On Saturday night, New York State hosted its first sanctioned MMA event in ten years. Granted, the event was amateur, took place in the outer reaches of the known universe (i.e., a town outside of Buffalo), and took advantage of the part of the combative sports law that allows for outside sanctioning bodies to do the athletic commission's dirty work (instead of the "amateur loophole", which is what the UCL uses), but it's something. Here's intrepid reporter Pete Lampasona and Mac's MMA with their reportage - http://www.thefightnerd.com/two-lessons-to-be-taken-from-amateur-mmas-return-to-new-york/ and http://macsmma.com/2012/05/21/macs-ny-mma-news-first-sanctioned-fight-in-ten-years-held-in-western-new-york/.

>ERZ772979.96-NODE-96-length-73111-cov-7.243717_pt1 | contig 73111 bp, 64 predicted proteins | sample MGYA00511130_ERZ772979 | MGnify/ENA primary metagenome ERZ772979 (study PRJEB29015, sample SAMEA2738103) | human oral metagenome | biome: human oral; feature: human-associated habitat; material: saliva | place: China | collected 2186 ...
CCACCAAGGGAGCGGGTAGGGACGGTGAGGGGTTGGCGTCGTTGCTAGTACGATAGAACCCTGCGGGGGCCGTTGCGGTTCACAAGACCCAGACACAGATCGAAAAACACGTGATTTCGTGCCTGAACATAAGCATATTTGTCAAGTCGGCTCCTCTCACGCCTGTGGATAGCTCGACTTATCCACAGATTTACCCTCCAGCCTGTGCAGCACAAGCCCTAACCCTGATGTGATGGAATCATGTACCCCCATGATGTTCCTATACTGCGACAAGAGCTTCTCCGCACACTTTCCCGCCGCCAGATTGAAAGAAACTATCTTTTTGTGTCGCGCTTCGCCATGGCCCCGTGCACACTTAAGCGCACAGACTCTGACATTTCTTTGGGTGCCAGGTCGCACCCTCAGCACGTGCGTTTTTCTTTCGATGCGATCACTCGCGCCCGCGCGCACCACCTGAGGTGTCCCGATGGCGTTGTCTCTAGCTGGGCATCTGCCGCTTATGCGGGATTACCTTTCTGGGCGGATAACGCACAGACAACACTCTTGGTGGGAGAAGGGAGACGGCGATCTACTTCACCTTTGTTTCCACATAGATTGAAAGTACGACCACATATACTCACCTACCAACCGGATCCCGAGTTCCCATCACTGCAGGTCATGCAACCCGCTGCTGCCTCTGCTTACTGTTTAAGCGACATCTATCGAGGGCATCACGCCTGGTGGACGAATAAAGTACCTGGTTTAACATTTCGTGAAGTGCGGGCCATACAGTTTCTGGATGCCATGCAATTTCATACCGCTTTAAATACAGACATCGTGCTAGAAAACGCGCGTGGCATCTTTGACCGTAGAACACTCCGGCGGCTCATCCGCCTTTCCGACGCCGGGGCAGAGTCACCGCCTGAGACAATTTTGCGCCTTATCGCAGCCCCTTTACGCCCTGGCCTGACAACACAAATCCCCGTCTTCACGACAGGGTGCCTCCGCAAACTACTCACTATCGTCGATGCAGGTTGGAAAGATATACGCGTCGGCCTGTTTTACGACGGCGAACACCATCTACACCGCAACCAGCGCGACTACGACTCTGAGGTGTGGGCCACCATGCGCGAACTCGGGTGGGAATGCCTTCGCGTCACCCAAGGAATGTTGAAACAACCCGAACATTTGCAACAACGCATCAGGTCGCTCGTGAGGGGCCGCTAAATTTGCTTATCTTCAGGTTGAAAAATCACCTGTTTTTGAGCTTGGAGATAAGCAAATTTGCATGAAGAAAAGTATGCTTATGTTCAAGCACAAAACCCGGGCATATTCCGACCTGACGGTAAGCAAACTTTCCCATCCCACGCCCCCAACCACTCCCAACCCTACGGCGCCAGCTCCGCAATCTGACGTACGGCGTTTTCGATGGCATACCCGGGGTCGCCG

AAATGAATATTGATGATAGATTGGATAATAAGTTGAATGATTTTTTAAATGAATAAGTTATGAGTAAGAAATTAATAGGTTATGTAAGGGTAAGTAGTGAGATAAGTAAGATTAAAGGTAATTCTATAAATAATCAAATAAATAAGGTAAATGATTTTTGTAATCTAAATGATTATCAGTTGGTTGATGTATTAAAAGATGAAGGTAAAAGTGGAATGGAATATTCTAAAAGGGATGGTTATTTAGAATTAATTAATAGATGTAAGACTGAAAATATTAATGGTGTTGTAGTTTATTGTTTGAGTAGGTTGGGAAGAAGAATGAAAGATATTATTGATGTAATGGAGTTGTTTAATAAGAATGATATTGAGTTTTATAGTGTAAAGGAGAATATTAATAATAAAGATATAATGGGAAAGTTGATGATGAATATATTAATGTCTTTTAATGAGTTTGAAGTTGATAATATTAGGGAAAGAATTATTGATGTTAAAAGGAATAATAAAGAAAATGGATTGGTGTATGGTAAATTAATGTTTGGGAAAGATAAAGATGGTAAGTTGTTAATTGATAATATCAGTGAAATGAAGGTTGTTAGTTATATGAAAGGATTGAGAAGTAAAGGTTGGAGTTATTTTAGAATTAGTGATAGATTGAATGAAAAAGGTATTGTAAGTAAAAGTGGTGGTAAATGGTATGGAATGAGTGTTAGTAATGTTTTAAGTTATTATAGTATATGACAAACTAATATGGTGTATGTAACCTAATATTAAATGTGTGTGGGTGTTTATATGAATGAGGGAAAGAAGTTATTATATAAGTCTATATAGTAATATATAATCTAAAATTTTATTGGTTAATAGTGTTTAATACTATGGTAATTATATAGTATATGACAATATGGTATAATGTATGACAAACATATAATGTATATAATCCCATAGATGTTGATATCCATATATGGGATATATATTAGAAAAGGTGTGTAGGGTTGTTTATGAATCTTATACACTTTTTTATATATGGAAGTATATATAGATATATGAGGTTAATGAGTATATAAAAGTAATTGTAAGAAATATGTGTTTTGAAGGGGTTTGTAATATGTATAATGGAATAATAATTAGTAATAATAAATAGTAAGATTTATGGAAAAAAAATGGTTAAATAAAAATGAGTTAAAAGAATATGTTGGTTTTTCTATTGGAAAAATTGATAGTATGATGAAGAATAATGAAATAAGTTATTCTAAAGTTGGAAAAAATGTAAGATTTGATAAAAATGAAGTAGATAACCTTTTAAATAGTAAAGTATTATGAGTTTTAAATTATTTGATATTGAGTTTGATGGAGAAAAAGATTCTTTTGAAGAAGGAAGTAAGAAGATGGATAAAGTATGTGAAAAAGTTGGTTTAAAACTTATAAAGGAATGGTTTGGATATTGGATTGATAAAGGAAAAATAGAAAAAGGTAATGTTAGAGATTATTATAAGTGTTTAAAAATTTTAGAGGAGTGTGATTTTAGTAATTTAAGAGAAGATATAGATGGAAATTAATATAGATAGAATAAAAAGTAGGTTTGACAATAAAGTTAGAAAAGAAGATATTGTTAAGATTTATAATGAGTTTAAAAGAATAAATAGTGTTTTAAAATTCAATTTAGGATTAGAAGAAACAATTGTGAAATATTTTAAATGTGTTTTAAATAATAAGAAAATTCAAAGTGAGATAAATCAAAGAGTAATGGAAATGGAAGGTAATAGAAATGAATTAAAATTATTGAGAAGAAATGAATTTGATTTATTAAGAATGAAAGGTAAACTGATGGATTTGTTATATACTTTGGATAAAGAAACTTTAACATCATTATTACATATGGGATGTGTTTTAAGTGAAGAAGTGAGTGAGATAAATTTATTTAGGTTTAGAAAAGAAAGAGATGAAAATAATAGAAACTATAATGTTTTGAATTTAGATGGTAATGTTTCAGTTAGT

So does this mean MMA in New York is now on like Donkey Kong? Not quite. But what it does mean is that the athletic commission has reverted back to the passive, laissez-faire stance it took from 1997 to 2002. In those years, you could go to a Lou Neglia event at a nightclub on Long Island or in a hotel ballroom in Times Square, or a Gene Fabrikant event in a nightclub out in Brighton Beach, and see some awesome MMA fights go down while sipping a brewski. The commission didn't care back then - and when it did start caring, they used the Alcohol Beverage Control law banning booze at all MMA events to shut them down. And guess what? The TNT event this past weekend in Tonawanda served booze. What more evidence do you need that we've entered a time warp?